Local residents interviewed while the headstone recovery project progressed stated that during the German occupation of Lviv there was a military radio station as well as the residences of several high-ranking German officials in the neighborhood, which may have justified the reinforcement of the street foundation with the stone slabs of Jewish cemetery markers at that time. A local historian speculated based on similar actions elsewhere that the labor to uproot the headstones from the cemetery and transport them to this street location was likely forced upon Jewish inmates of the Yanovska concentration camp located a few hundred meters from the new Jewish cemetery, northwest of central Lviv. Based on the epitaph dates of the recovered headstones and the recorded closure of Lviv’s large old Jewish cemetery in the 19th century, all of the recovered headstones were almost certainly stripped from the new Jewish cemetery, about 2.5km north of Barvinok street. The removal of headstones from Jewish cemeteries in Lviv was documented by the German occupying force itself, for example in the infamous Katzmann Report of 1943, as was the use of forced Jewish labor for roadworks.
Current features of/at the site: Several long-term residents of Barvinok Street reported sightings of Jewish headstones under the street surface when the city and/or utility companies excavated portions to access underground piping, wiring, etc. According to these witnesses, in some cases the headstones were replaced under the street when the repairs were completed, and in other cases the headstones were recognized as inappropriate building material and were left at the side of the road. In 2008, a small number of Jewish headstones were extracted, but their fate is unknown now; others found in 2010 were taken to the new Jewish cemetery. In the summer of 2017, new underground repairs uncovered about a dozen large Jewish headstones and fragments, which were set to the side of the street when the excavation holes were filled; these stones were collected by the Lviv Volunteer Center and taken to the new Jewish cemetery, but the site was also marked by the LVC for future research.
Details of the project: Surface scraping for new asphalting by the city began on Barvinok Street in mid-June of 2018, exposing but not extracting dozens of Jewish headstones close to the excavation point from 2017; local residents notified the Lviv Volunteer Center about the discovery. This time, the LVC organized to bring volunteers and attempt to recover some of the embedded headstones, with flat shovels, large pry bars, and other hand tools.
Only a handful of stones could be removed on the first day, so the LVC made a call via Facebook and telephones to a wider group of volunteers, and many more showed up over the next days. Intermittent rain and exhaustion forced a staggered work schedule, but on each work day more tools and more hands arrived, as well as additional support from residents of the street, holding the city’s road work at bay while the recovery continued.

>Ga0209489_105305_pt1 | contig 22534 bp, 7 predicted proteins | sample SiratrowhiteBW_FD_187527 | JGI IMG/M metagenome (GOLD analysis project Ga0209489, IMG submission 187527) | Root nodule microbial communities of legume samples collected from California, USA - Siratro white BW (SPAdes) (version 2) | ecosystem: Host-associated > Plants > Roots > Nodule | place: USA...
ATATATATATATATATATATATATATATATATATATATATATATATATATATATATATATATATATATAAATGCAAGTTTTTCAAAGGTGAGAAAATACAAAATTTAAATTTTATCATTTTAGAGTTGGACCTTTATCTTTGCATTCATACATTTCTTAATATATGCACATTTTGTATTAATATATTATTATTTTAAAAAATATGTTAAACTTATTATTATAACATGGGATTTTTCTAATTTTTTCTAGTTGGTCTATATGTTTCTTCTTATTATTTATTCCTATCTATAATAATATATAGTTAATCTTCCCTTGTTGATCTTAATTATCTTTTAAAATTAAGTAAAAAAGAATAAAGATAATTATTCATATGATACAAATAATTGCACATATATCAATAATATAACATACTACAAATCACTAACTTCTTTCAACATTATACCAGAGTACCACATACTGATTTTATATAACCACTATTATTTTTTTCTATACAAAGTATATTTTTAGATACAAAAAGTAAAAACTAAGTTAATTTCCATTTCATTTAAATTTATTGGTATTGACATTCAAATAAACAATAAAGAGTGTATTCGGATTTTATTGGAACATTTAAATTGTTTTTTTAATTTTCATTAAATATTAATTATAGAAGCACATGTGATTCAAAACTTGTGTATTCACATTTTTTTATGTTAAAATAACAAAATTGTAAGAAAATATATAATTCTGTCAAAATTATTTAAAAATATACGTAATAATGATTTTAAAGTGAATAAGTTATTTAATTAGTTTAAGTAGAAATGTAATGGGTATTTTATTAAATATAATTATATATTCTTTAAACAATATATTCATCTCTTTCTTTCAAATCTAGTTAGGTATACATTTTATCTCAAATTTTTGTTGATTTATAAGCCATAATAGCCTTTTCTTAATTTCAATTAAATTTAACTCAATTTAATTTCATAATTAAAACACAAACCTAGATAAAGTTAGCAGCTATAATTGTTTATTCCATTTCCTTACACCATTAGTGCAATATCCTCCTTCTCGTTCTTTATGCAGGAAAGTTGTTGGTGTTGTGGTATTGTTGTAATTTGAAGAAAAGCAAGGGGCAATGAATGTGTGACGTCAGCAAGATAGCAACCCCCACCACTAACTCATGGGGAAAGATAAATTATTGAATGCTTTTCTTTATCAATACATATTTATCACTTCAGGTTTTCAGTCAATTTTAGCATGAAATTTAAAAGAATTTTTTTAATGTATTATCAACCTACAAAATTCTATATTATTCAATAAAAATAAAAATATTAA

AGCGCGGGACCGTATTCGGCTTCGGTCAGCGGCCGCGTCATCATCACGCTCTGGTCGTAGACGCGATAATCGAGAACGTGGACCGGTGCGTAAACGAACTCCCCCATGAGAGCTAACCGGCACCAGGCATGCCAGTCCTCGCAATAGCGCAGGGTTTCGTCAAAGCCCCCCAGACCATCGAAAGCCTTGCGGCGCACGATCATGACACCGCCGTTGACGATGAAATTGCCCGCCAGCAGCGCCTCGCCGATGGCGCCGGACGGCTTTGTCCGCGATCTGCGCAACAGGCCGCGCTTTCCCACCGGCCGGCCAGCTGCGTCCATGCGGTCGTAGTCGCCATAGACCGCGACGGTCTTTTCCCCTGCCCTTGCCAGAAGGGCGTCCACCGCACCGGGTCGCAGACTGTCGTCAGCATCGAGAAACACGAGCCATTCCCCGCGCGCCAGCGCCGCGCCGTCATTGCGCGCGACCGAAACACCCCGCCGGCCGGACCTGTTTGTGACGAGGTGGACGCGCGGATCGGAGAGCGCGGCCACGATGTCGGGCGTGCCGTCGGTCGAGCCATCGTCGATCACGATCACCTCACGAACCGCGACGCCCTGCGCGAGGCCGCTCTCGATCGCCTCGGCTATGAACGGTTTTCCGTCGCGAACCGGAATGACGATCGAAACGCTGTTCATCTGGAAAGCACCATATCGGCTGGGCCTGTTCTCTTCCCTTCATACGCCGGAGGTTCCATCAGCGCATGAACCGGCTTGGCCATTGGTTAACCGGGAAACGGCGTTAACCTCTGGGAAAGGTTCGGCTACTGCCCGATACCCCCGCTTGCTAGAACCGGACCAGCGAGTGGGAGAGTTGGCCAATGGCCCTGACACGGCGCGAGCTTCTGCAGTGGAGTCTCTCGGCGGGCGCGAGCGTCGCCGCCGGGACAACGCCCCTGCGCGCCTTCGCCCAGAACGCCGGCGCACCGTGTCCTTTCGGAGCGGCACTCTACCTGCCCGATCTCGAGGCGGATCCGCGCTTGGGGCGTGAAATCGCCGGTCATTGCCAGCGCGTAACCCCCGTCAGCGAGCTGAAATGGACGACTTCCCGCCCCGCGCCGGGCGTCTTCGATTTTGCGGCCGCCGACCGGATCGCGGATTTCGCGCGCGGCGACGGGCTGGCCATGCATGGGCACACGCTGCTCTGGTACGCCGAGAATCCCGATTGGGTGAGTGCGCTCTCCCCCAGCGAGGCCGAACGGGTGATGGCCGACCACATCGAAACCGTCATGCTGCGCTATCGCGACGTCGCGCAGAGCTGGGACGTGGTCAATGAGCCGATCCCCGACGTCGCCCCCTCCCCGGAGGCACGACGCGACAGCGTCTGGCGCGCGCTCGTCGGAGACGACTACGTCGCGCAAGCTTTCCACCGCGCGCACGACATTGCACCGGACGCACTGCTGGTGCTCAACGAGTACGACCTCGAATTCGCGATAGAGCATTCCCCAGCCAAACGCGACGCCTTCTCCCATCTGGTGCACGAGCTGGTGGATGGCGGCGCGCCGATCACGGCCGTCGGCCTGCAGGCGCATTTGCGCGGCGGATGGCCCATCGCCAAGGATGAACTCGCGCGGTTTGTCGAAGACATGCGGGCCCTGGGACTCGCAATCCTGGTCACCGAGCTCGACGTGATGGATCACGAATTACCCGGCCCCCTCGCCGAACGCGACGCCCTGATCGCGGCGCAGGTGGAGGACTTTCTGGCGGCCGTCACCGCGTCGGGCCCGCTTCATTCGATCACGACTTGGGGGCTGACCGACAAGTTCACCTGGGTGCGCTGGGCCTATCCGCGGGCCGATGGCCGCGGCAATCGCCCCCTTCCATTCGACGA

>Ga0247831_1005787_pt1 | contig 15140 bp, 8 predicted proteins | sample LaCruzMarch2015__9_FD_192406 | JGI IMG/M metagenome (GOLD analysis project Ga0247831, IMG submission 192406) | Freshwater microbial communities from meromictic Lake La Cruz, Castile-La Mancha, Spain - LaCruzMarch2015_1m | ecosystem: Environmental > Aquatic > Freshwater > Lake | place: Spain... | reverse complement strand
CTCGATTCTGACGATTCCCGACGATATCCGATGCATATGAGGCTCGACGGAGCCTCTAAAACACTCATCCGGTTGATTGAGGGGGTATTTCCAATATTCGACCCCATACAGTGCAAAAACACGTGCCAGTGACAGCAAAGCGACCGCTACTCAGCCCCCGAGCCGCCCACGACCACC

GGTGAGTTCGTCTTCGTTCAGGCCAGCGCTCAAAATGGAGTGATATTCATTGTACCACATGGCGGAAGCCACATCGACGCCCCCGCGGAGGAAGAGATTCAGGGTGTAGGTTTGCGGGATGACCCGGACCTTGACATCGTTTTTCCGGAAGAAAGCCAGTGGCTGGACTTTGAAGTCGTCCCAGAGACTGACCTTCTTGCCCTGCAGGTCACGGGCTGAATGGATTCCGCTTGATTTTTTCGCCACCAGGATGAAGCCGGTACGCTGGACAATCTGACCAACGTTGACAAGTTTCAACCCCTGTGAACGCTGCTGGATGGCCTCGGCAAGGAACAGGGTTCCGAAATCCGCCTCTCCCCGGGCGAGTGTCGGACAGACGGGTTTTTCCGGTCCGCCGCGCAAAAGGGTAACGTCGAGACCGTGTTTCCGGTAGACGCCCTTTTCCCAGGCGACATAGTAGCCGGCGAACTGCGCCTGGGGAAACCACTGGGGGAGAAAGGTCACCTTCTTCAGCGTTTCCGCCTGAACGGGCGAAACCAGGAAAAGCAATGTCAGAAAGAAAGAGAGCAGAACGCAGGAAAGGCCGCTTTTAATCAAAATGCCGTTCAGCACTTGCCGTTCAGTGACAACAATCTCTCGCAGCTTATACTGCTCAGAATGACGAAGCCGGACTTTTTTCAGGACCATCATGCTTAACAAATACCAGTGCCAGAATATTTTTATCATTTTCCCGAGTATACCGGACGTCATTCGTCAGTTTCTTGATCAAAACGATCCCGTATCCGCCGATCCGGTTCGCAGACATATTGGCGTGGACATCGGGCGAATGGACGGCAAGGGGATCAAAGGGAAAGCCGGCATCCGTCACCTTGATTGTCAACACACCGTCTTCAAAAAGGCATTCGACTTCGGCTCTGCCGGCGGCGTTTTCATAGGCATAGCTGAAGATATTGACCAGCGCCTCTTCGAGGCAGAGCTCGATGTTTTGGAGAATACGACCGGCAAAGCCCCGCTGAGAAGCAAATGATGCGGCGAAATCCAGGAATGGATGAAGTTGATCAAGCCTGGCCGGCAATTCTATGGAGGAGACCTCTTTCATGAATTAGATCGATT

On the last day of work, donations requested through a spontaneous social media campaign allowed the LVC to hire a large road-working machine to accelerate the excavation and moving of the heavy stones to the sidewalk of the street, and then replacement of gravel and other road materials into the large shallow pit left from the extraction, smoothing the surface to make it navigable until the city’s road works could be completed.
Some days later, a large flatbed truck with hydraulic lift was hired to move the numerous pallets of recovered headstones to the new Jewish cemetery. A subsequent volunteer work camp organized by the LVC the following year sorted and cleaned the recovered headstones to prepare them for long-term storage at the cemetery until a new monument can be constructed using the headstones as memorial elements.
In all, 125 Jewish headstones and large fragments were counted as recovered from under Barvinok Street in 2018, most of them intact at least on the front (epitaph) face.
Issues encountered in the project: Although the city did not interfere with the volunteer work, it did not support it either, and much of the hard work was thus performed by hand, including lifting and moving the heavy stones (some of which weighed more than 300kg). Intermittent rain and the slow work meant that the street was torn open for more days than had been hoped, creating an inconvenience to drivers in the neighborhood, some of whom became angry with the project leaders, though other neighbors offered to help in small ways, including providing an electricity connection for a jackhammer and a storage place overnight for tools. A few of the volunteers suffered scrapes and cuts to hands, arms, and legs during the work, though none were serious, and nearly every volunteer suffered strains and sore muscles from moving heavy materials around during the project.